Photo for illustrative purposes only.

Lachlan Fearnley/Wikicommons

Photo for illustrative purposes only.

A spokesman for foreign minister Julie Bishop said the decision had been made when Tony Abbott was prime minister.

“The Abbott government viewed there were strong grounds for an Australian Embassy in Doha,’’ the spokeswoman added.

The Australian government announced in May last year that it would open its first diplomatic office in Qatar.

The proposed Qatar office comes out of a QR285.44 million (A$98.3 million) federal budget dedicated to open new overseas missions in Qatar, Papua New Guinea, Indonesia, Mongolia and Thailand.

There are approximately 5,000 Australia nationals living in Qatar who currently receive consular service from the Australian embassy in Abu Dhabi, where ambassador Arthur Spyrou also represents his country in Qatar.

Spyrou declined to comment to Doha News on the public inquiry.

Boosting trade

The presence of an embassy often reflects two states’ trade relations, as can be viewed as a way to further improve ties.

“Two-way trade between Australia and Qatar was worth $1.75 billion in 2014-15, with Australian exports growing by over 20 percent. Over 80 Australian companies are present in Qatar and the football world cup presents a huge opportunity for Australian businesses,” Bishop’s spokesman added in a statement, The Daily Telegraph said.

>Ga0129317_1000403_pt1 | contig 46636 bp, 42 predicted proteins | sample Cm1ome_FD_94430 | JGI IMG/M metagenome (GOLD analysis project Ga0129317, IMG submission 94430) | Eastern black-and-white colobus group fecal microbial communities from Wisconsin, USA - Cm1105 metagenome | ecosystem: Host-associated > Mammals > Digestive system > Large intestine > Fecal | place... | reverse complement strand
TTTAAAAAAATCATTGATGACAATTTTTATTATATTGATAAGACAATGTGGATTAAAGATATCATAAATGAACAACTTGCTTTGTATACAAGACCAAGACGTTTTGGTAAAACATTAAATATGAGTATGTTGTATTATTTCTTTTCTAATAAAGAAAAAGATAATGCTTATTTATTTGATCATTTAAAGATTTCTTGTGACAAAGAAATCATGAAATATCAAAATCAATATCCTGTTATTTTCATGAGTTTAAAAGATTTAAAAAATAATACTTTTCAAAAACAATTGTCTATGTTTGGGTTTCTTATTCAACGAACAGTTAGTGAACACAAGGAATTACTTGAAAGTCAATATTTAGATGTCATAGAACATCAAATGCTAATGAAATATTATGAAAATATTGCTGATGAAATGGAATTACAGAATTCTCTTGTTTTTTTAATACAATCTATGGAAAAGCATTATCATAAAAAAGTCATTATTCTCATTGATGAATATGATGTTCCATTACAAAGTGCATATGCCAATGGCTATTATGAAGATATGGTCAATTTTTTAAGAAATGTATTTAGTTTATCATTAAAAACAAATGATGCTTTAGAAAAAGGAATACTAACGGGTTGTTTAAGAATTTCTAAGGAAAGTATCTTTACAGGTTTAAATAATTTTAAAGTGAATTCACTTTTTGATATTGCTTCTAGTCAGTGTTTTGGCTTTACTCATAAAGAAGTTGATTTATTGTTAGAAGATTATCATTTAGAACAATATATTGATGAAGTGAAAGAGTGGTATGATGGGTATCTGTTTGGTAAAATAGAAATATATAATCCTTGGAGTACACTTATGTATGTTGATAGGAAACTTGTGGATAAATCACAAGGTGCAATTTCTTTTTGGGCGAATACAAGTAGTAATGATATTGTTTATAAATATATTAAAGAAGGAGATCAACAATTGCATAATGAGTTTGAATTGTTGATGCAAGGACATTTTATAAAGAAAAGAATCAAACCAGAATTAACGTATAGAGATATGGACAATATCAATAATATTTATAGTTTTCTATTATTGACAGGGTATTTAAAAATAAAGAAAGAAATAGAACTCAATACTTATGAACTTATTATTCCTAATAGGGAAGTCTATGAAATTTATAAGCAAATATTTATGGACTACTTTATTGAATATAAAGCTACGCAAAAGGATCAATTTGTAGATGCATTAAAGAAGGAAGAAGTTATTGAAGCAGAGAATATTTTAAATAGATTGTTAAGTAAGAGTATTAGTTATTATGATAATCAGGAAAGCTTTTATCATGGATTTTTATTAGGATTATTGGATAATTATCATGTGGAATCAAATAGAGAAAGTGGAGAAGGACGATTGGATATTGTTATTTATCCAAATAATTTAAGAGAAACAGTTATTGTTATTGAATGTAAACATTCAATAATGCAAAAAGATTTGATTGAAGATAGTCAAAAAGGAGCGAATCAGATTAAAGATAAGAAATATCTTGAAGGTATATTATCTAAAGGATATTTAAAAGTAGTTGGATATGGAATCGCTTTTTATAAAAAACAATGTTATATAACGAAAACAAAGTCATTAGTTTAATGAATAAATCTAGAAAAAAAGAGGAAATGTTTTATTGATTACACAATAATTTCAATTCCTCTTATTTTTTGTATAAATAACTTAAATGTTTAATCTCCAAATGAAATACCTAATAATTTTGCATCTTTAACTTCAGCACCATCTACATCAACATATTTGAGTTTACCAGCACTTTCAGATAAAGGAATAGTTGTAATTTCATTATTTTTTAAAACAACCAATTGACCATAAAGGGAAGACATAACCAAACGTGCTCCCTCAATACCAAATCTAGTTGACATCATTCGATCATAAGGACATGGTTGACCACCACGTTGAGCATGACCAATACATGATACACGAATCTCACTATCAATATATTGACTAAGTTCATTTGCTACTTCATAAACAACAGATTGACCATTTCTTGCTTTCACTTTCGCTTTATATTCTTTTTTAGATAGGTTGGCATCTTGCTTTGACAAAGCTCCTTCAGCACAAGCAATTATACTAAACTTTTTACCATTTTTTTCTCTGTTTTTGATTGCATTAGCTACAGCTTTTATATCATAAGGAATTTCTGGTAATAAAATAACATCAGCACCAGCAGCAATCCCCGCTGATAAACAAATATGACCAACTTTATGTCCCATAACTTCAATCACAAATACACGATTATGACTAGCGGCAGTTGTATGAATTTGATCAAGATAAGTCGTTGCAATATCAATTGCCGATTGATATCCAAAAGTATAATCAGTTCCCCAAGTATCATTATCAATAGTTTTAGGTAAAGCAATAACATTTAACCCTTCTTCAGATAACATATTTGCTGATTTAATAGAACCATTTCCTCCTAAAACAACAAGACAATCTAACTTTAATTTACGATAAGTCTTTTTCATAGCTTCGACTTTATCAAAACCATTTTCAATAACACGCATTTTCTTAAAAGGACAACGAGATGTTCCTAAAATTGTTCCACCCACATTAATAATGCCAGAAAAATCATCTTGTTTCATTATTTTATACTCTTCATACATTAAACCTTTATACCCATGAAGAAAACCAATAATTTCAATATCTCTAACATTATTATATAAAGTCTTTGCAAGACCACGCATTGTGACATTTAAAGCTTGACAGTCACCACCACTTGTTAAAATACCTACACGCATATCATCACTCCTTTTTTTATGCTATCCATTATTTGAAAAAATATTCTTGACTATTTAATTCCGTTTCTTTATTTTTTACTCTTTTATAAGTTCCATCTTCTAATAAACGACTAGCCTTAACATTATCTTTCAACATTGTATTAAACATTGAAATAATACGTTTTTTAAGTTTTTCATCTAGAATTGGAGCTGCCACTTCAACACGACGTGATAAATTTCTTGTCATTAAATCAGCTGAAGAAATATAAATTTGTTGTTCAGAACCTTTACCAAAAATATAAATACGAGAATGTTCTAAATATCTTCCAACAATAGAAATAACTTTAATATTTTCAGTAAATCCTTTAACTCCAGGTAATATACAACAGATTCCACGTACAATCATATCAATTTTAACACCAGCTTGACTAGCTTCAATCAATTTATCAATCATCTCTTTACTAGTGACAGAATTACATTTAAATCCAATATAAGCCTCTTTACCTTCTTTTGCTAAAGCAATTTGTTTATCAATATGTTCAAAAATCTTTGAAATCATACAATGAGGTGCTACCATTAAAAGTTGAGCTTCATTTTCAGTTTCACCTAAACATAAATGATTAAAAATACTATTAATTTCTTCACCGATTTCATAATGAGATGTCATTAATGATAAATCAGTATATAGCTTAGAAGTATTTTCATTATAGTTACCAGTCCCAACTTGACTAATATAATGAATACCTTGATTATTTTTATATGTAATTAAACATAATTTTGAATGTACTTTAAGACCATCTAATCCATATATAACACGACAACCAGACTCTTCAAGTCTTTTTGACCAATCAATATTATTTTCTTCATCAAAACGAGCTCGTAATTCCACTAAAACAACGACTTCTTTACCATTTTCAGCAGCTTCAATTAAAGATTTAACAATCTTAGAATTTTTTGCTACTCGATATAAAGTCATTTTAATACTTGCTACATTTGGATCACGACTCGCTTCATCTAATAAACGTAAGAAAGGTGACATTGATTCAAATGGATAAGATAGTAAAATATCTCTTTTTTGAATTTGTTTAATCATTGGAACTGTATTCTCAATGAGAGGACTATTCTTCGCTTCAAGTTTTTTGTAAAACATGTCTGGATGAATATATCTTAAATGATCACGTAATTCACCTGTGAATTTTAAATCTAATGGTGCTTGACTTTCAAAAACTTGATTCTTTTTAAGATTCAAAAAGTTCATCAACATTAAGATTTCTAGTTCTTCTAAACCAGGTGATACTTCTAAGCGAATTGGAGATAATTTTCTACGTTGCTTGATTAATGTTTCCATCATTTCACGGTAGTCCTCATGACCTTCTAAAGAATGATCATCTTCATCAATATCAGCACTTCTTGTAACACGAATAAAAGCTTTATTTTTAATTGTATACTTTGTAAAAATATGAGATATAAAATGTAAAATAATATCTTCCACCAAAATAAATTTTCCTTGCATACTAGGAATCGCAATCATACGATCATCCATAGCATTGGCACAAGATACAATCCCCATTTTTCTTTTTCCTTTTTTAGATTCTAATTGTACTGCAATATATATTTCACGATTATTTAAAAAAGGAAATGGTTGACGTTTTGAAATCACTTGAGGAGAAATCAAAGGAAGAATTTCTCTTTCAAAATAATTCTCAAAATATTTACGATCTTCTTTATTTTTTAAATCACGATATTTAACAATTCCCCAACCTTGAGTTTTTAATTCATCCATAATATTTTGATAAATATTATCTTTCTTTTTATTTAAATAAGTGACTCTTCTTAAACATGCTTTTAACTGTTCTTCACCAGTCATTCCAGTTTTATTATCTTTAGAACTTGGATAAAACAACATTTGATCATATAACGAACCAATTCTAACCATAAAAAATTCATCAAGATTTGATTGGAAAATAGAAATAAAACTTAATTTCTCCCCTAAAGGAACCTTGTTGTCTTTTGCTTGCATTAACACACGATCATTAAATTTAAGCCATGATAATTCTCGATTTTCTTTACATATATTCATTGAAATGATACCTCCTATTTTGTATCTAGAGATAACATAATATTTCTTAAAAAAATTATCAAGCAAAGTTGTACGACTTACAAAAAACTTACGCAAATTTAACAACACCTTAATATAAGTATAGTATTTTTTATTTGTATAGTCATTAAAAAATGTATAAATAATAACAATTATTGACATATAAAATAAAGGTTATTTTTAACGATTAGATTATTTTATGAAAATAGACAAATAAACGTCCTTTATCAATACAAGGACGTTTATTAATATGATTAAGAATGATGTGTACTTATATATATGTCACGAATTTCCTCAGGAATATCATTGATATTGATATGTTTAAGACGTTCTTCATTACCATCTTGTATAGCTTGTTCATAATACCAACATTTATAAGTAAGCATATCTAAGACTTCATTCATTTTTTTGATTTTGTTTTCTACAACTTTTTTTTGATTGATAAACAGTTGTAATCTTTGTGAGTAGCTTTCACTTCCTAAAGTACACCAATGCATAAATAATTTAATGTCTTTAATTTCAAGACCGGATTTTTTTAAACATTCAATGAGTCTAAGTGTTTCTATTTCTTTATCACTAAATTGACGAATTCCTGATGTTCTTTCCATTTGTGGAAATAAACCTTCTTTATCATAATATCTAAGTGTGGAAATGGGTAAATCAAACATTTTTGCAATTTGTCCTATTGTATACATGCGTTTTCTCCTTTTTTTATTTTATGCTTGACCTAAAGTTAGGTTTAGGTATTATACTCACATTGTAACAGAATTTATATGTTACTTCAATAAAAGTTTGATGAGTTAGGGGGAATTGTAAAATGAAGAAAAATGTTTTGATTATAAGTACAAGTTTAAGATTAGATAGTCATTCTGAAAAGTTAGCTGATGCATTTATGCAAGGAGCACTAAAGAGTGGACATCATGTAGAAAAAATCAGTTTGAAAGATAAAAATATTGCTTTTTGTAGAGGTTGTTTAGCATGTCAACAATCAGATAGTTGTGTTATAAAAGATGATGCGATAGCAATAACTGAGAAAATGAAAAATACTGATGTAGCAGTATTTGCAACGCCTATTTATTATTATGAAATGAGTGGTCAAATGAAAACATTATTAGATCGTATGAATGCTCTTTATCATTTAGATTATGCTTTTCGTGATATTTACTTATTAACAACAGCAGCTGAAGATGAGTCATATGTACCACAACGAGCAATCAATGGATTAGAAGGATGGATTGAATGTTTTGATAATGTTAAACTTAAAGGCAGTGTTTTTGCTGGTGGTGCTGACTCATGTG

The country’s keenness to boost ties with the region was on display last year when Andrew Robb, Australia’s trade and investment minister, visited Qatar and several other Gulf states.

“This will be my third visit to the Gulf in 12 months, which indicates the priority Australia places on further deepening trade and investment links with this dynamic region,” Robb stated at the time.

Meanwhile, the first Qatar Airways flight from Doha to Sydney will take off tonight, marking the third Australian destination for the local carrier.

The Boeing 777-300 will leave Doha at 8:10pm Qatar time and arrive in Sydney after a nearly 15-hour flight at 6:05pm local time the following day. The return trip leaves Australia at 10:20pm and lands in Qatar at 5:05am the next day, the airline said last September when it announced the new route.

Thoughts?